U.S. Crimes Against Humanity: a history

Fellow blogger Marc Immanuel has written an extensive history of the United States and its ongoing imperial crimes against humanity from beginning to present, from its earliest days as a settler colonial enterprise to its numerous massacres of civilians in Iraq in the 21st century. The article gives a detailed account of each of the most well-known massacres committed against the Indigenous peoples by bloodthirsty white colonists who conducted what can only be described as a campaign of extermination against the original inhabitants of this land. These include

  • The Gnadenhutten Massacre
  • The Bad Axe Massacre
  • Bloody Island Massacre
  • Bear River Massacre
  • Sand Creek Massacre
  • Skeleton Cave Massacre
  • The Wounded Knee Massacre

Immanuel’s research leads him to conclude that by the year 1900, the combined Indigenous population from the Atlantic Ocean to the Pacific stood at around 250,000, or “less than 5% of the original population prior to the beginning of the European invasion by Spanish colonialist forces in the early 16th century.” From there other forms of genocide against the Native peoples that were used are detailed and discussed, such as biological genocide and cultural genocide.

February 28, 1991 image from the Gulf War taken by Ken Jarecke showing the corpse of an Iraqi soldier who was burned alive in the U.S. blitzkrieg known as the “Highway of Death.”

Aside from the multitude of genocides committed against the Indigenous populations, there’s the horrific U.S. Army genocide against the people of the Philippine Islands, torture of Haitians during the 1915-1934 invasion and occupation, the CIA’s barbaric and sadistic MKUltra mind control program, Abu-Ghraib and GITMO warehouses of torture, state-sponsored and state-sanctioned brutality against people of color in the U.S., involvement in the ‘Opium Wars’ in China, the forced opening of Japan, financial and military support of brutal military dictator regimes all across the globe, crimes of aggression and massacres of civilians in North and South Vietnam, crimes of aggression against Cuba, invasion of Grenada, predator drone attacks on innocent families in Afghanistan, Pakistan and Yemen, and much, much more. This is an essential read and good reference point to be returned to again and again to combat the oft-repeated myth of supposed higher moral authority the U.S. claims to be in possession of.

Read CRIMES OF THE U.S. GOVERNMENT: From the Trail of Tears to the Invasion of Iraq

Source: From the Trail of Tears to the Invasion of Iraq

10 thoughts

  1. Reblogged this on REBEL VOICE and commented:
    This gives additional information for anyone, from the US or not, who is open to the obvious reality that the Federal government of the US has been, and is, an Imperial entity in all but name.

  2. The timing of u. s. military power to venture beyond our shores, did not begin until after the so-called Manifest Destiny–when we controlled sea to sea. In the list of foreign atrocities, committed in our name, I would suggest one in Vietnam.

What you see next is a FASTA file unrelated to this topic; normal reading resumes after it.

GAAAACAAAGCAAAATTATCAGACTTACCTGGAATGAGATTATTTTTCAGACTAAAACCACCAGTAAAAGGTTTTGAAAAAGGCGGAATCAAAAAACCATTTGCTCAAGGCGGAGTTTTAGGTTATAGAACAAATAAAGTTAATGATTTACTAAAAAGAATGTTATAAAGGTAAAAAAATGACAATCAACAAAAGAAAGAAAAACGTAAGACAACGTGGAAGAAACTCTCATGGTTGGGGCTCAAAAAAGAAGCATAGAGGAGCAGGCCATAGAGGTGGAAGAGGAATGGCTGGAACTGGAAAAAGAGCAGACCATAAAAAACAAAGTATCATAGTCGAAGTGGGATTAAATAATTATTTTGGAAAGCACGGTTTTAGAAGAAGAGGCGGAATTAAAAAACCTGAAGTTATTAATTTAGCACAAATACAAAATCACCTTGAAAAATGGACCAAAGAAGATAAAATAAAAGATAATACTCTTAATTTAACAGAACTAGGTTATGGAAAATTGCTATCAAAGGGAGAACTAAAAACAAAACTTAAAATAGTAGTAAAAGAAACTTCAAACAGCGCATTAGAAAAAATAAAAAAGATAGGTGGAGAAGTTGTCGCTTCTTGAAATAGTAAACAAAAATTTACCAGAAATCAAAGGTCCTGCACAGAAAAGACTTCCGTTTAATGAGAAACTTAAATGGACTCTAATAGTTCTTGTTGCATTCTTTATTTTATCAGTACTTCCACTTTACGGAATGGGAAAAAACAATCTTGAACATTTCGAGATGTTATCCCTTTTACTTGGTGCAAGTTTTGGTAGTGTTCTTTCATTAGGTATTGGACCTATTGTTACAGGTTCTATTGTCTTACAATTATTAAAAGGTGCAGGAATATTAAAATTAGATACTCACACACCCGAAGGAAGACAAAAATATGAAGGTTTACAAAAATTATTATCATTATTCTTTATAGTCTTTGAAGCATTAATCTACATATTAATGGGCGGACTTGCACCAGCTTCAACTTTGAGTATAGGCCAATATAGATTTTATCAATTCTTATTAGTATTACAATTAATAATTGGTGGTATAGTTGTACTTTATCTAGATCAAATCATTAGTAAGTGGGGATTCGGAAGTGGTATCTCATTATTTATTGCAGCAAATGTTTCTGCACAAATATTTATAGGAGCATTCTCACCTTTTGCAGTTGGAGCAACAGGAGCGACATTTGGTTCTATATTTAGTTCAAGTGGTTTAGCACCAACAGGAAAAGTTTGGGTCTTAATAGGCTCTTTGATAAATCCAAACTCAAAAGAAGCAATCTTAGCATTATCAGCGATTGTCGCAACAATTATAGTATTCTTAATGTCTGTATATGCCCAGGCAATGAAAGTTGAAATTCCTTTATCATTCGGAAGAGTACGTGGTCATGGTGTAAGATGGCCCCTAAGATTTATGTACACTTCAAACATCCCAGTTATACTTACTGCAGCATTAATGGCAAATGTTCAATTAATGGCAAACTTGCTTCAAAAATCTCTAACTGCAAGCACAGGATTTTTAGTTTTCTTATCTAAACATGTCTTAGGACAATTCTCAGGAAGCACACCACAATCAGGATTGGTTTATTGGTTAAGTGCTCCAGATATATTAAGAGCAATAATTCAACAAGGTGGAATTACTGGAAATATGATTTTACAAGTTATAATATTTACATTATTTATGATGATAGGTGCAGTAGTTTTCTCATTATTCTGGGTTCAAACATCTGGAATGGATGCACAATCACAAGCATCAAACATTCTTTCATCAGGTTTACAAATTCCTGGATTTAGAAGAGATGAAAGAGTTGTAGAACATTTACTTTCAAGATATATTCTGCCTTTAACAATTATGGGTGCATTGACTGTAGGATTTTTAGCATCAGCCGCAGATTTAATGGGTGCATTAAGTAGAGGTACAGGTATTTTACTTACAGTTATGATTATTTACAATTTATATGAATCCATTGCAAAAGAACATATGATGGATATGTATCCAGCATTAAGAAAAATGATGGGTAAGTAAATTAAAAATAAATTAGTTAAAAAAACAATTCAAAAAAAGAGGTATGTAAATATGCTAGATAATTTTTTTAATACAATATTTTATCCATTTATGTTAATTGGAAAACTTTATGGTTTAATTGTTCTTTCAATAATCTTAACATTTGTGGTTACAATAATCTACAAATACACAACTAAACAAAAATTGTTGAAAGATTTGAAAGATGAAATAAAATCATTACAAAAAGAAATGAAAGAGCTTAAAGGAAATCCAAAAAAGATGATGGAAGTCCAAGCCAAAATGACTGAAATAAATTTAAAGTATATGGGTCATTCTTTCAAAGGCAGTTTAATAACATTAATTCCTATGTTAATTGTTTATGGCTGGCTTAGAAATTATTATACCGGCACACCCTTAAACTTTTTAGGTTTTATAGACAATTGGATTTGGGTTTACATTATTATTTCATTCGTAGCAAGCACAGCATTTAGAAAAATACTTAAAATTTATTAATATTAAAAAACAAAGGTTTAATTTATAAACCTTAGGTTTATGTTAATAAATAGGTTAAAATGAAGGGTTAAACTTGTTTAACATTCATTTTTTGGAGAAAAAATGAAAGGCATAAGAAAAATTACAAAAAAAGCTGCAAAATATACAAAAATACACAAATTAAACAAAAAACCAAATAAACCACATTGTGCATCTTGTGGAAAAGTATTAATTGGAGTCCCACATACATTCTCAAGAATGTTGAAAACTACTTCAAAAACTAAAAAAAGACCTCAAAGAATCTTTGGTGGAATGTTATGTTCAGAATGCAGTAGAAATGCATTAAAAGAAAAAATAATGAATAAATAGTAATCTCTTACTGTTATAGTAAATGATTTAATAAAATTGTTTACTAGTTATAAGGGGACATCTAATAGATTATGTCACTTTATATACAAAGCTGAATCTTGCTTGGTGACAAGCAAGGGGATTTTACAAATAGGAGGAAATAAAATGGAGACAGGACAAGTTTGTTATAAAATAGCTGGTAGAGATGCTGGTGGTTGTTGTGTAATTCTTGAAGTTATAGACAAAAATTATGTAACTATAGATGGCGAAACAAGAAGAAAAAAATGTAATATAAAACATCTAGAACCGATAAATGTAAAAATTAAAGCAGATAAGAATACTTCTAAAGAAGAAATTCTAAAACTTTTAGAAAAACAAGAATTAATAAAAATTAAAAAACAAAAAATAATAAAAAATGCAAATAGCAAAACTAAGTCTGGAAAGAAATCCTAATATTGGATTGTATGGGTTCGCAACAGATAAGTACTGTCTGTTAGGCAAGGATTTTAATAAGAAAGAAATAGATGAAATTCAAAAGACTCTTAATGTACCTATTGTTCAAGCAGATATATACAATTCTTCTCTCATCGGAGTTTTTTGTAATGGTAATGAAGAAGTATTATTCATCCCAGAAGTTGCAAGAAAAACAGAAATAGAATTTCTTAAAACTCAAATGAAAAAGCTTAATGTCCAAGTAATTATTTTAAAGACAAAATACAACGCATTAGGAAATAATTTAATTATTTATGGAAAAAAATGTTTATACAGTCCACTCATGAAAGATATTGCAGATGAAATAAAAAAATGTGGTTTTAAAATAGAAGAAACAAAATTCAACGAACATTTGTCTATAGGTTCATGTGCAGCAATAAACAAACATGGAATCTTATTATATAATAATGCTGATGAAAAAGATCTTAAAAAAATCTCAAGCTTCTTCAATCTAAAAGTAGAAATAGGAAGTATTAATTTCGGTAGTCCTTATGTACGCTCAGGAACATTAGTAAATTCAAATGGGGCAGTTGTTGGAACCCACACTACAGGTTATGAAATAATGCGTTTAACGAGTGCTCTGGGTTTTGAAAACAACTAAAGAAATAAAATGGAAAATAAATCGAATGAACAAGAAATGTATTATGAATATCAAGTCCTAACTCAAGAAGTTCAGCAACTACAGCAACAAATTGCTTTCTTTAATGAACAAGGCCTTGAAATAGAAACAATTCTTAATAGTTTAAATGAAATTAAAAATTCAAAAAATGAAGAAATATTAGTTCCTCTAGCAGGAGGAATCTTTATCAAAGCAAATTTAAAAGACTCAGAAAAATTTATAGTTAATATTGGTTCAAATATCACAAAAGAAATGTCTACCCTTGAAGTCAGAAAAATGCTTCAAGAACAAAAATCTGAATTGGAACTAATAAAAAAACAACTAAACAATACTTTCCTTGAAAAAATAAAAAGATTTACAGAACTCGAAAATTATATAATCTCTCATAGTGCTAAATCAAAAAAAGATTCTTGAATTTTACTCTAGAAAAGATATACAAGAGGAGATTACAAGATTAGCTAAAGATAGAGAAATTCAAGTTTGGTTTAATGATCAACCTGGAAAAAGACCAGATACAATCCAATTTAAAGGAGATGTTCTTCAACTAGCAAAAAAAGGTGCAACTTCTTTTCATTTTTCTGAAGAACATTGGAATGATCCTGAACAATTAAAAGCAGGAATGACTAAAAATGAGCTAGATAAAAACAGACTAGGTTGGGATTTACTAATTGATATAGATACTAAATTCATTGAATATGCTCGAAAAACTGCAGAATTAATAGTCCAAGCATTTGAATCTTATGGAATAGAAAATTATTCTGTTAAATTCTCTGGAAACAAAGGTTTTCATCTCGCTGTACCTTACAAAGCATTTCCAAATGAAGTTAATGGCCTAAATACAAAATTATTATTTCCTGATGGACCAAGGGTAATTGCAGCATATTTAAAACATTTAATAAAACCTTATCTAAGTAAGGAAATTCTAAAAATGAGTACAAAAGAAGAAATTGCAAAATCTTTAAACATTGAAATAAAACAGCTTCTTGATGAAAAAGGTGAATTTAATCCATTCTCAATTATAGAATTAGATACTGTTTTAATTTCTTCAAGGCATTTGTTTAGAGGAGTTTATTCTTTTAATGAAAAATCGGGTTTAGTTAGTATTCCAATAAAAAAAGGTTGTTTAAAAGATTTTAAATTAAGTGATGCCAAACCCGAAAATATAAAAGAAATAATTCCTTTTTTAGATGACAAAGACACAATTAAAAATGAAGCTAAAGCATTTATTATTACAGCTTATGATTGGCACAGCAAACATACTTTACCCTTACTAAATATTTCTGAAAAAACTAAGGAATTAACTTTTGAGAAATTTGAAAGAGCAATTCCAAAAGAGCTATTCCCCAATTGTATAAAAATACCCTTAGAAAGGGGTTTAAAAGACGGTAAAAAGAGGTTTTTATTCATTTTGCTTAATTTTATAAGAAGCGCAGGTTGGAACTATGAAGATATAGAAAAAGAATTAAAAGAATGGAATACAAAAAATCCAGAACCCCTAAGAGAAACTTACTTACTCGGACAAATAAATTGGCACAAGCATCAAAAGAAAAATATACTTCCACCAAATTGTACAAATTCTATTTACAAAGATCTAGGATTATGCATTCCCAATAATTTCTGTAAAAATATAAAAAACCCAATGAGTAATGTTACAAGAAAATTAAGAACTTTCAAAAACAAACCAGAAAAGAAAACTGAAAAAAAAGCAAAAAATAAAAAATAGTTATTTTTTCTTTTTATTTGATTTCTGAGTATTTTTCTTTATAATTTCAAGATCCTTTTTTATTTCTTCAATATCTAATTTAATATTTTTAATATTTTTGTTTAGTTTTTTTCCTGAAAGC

In 1968, elements of the U. S. Americal Division attacked My Lai4, a tiny hamlet, and massacred 550 old men, women and children, even some suckling at their mothers’ breasts. The absence of any Viet Cong, let alone even younger men, was quickly obvious; however, the “Turkey Shoot”–a horrendous massacre, really–continued until every living Vietnamese was dead. Bayonet points completed the attrocity!

      1. Caleb, I do read quite a bit about Warfare, National Security Issues, and the geopolitical issues. Oftentimes the political intrigue behind our various deployments had been detrimental to tactical and strategic missions.

        I focus on books that often have a back-story. McNamara’s meddling in Vietnam, Rumsfeld’s in the Persian Gulf, and investigative books by Sy Hersh, among others.

        I do have a personal interest in Vietnam–my War–having spend two tours there. For context, I would suggest “Dereliction of Duty”, by current National Security Advisor H. R. McMaster, about the RVN build-up, from 1963-65. The back-story, as I call it, provides some insight regarding advice, which may or may not effect Trump’s multi-faceted saber-rattling.

        I have never heard of Nick Turse; however, there are many books on the overall topic-area–with many authors.

        1. Indeed. I do recommend the book however, although I’m sure there is much you already know about. It basically tells about the many other My Lais” aside from the well known My Lai massacre itself. It draws from the work of Sy Hersch as well.

          1. Yes, the US continues to tout “Hearts and Minds” when it fails to recognize the more effective, preventative measures to prevent war. And then, it sends too many troops, with irrelevant firepower, and the local civilians lose. That drove them into the arms of the VC in Vietnam, as it does toward ISIS, al-Qaeda and the Taliban, in the Middle East today.

            1. I’d also argue that the VC had a moral authority on their side that was most certainly missing from the occupying power and it’s stooge in the so-called “Republic of Vietnam” aka South Vietnam. And the massacres, torture and napalm certainly didn’t help endear anyone to their cause!

              1. In fact, FDR had wanted to allow Ho Chi Ming to unify the two halves of Vietnam–pre-Dienbienphu; however,Congress stood in the way of our Wester Allies–Britain, France and Holland–each of which had wanted the re-assert control over their former colonies.

              2. WHo knows if FDR would’ve went through with it or not or just simply allowed his imperialist European friends to try and dictate the futures of their former colonies. After all the U.S. stepped into the role of the vicious colonizer by other means after the fall of the European imperialist powers.

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